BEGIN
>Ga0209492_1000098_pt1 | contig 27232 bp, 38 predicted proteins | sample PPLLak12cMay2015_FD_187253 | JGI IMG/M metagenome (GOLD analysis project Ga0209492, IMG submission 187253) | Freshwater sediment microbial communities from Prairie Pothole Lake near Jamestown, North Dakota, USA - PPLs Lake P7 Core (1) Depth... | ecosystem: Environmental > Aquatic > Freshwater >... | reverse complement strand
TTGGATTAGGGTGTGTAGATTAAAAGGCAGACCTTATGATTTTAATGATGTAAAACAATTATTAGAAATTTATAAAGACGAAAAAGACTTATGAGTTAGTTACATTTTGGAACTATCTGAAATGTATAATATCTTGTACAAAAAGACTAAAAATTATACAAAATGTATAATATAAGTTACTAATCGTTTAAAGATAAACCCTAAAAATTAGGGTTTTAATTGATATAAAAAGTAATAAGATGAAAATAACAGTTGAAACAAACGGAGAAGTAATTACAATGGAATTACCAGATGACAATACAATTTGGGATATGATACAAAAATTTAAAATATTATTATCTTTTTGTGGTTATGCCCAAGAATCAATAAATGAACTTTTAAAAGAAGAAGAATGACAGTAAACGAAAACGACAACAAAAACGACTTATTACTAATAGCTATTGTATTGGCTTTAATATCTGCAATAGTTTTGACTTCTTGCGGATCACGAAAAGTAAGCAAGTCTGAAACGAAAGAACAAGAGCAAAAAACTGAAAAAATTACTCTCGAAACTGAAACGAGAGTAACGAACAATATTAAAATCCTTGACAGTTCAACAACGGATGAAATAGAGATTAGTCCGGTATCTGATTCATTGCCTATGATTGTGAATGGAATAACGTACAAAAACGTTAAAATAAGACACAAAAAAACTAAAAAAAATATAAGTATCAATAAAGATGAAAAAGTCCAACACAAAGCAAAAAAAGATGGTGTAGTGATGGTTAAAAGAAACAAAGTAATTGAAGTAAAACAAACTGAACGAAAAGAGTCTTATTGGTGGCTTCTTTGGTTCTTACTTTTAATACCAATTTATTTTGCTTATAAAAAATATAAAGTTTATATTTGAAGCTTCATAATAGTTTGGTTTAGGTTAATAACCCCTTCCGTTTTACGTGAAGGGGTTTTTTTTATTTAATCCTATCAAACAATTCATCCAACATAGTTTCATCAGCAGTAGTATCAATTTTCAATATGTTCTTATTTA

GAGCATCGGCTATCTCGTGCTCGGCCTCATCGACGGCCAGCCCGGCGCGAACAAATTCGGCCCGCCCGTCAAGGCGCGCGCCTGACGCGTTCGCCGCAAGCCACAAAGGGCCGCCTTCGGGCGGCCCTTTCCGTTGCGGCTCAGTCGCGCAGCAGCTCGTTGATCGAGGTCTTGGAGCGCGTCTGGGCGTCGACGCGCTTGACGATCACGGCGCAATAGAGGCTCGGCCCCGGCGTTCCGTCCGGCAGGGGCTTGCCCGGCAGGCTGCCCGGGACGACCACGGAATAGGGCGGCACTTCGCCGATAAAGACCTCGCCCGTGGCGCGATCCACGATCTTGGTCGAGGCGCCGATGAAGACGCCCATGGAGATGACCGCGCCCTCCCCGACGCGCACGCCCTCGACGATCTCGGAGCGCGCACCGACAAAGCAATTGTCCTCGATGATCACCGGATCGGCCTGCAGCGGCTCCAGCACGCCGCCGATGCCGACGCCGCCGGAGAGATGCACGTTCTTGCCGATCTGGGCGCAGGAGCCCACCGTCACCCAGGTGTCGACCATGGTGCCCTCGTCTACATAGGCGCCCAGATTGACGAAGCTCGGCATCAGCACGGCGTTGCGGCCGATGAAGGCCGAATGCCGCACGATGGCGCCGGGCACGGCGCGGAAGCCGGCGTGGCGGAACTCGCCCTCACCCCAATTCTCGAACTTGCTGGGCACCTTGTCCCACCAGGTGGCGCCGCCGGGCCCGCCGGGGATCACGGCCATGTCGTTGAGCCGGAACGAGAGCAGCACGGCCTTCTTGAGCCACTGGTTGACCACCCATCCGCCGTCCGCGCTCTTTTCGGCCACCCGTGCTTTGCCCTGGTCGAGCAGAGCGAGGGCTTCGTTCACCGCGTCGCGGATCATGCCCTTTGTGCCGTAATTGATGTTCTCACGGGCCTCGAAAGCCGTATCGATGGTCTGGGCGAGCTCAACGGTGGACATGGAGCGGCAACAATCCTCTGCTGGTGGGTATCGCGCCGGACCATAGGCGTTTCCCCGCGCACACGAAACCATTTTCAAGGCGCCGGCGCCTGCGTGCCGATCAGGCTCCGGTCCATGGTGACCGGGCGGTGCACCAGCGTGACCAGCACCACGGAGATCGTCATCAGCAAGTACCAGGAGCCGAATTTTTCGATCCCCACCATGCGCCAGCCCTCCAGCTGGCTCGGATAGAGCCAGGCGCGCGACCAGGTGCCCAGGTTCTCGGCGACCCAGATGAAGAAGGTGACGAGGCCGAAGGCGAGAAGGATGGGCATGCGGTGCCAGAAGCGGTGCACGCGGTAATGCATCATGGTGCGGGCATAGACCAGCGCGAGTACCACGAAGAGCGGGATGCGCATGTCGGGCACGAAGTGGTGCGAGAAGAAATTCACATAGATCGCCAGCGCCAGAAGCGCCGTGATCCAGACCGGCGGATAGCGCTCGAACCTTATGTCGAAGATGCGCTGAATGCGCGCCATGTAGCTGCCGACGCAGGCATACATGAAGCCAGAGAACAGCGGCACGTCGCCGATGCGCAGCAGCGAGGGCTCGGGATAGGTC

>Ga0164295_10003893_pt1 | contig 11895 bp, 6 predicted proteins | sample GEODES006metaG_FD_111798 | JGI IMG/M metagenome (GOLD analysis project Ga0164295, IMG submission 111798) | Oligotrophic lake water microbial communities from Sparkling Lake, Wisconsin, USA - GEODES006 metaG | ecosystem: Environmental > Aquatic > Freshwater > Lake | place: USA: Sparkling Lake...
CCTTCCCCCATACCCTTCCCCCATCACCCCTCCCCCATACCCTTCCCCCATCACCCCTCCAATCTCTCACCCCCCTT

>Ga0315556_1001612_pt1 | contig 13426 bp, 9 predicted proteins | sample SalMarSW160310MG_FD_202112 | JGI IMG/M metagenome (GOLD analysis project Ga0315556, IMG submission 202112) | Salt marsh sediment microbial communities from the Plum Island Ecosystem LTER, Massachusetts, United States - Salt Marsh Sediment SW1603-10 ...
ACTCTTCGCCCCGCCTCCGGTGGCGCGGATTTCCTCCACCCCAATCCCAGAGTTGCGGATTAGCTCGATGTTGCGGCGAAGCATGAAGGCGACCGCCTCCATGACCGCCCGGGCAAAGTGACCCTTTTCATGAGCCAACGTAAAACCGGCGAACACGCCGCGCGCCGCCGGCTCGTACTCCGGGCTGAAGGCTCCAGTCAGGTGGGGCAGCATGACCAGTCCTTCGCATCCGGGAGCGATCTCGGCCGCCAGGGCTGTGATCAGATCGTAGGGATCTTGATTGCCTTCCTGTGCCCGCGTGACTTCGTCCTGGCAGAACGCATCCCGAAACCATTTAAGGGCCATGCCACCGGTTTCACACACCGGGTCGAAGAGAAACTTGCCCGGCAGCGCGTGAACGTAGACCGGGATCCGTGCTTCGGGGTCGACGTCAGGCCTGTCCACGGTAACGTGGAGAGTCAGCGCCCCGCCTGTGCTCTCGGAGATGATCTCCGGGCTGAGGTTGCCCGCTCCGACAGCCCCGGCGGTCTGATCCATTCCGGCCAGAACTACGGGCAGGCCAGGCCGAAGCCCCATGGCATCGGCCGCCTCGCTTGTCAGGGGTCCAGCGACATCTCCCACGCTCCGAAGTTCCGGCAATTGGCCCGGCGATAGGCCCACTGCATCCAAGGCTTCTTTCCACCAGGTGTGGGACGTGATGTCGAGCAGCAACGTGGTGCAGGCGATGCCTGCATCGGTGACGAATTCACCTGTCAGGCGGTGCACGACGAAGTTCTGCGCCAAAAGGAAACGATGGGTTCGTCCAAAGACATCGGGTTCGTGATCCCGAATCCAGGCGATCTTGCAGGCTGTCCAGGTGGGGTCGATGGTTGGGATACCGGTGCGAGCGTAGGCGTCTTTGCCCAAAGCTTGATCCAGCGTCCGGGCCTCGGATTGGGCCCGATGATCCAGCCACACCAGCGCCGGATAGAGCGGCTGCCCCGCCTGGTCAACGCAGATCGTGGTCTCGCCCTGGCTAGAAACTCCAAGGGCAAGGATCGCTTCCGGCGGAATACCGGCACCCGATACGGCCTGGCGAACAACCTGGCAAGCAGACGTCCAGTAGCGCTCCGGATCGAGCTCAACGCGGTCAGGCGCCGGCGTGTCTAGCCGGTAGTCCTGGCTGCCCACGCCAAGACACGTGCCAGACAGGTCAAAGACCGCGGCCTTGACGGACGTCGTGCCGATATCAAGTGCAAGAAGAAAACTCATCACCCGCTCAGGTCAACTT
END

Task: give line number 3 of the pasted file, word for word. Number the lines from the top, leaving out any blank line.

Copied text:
GAGCATCGGCTATCTCGTGCTCGGCCTCATCGACGGCCAGCCCGGCGCGAACAAATTCGGCCCGCCCGTCAAGGCGCGCGCCTGACGCGTTCGCCGCAAGCCACAAAGGGCCGCCTTCGGGCGGCCCTTTCCGTTGCGGCTCAGTCGCGCAGCAGCTCGTTGATCGAGGTCTTGGAGCGCGTCTGGGCGTCGACGCGCTTGACGATCACGGCGCAATAGAGGCTCGGCCCCGGCGTTCCGTCCGGCAGGGGCTTGCCCGGCAGGCTGCCCGGGACGACCACGGAATAGGGCGGCACTTCGCCGATAAAGACCTCGCCCGTGGCGCGATCCACGATCTTGGTCGAGGCGCCGATGAAGACGCCCATGGAGATGACCGCGCCCTCCCCGACGCGCACGCCCTCGACGATCTCGGAGCGCGCACCGACAAAGCAATTGTCCTCGATGATCACCGGATCGGCCTGCAGCGGCTCCAGCACGCCGCCGATGCCGACGCCGCCGGAGAGATGCACGTTCTTGCCGATCTGGGCGCAGGAGCCCACCGTCACCCAGGTGTCGACCATGGTGCCCTCGTCTACATAGGCGCCCAGATTGACGAAGCTCGGCATCAGCACGGCGTTGCGGCCGATGAAGGCCGAATGCCGCACGATGGCGCCGGGCACGGCGCGGAAGCCGGCGTGGCGGAACTCGCCCTCACCCCAATTCTCGAACTTGCTGGGCACCTTGTCCCACCAGGTGGCGCCGCCGGGCCCGCCGGGGATCACGGCCATGTCGTTGAGCCGGAACGAGAGCAGCACGGCCTTCTTGAGCCACTGGTTGACCACCCATCCGCCGTCCGCGCTCTTTTCGGCCACCCGTGCTTTGCCCTGGTCGAGCAGAGCGAGGGCTTCGTTCACCGCGTCGCGGATCATGCCCTTTGTGCCGTAATTGATGTTCTCACGGGCCTCGAAAGCCGTATCGATGGTCTGGGCGAGCTCAACGGTGGACATGGAGCGGCAACAATCCTCTGCTGGTGGGTATCGCGCCGGACCATAGGCGTTTCCCCGCGCACACGAAACCATTTTCAAGGCGCCGGCGCCTGCGTGCCGATCAGGCTCCGGTCCATGGTGACCGGGCGGTGCACCAGCGTGACCAGCACCACGGAGATCGTCATCAGCAAGTACCAGGAGCCGAATTTTTCGATCCCCACCATGCGCCAGCCCTCCAGCTGGCTCGGATAGAGCCAGGCGCGCGACCAGGTGCCCAGGTTCTCGGCGACCCAGATGAAGAAGGTGACGAGGCCGAAGGCGAGAAGGATGGGCATGCGGTGCCAGAAGCGGTGCACGCGGTAATGCATCATGGTGCGGGCATAGACCAGCGCGAGTACCACGAAGAGCGGGATGCGCATGTCGGGCACGAAGTGGTGCGAGAAGAAATTCACATAGATCGCCAGCGCCAGAAGCGCCGTGATCCAGACCGGCGGATAGCGCTCGAACCTTATGTCGAAGATGCGCTGAATGCGCGCCATGTAGCTGCCGACGCAGGCATACATGAAGCCAGAGAACAGCGGCACGTCGCCGATGCGCAGCAGCGAGGGCTCGGGATAGGTC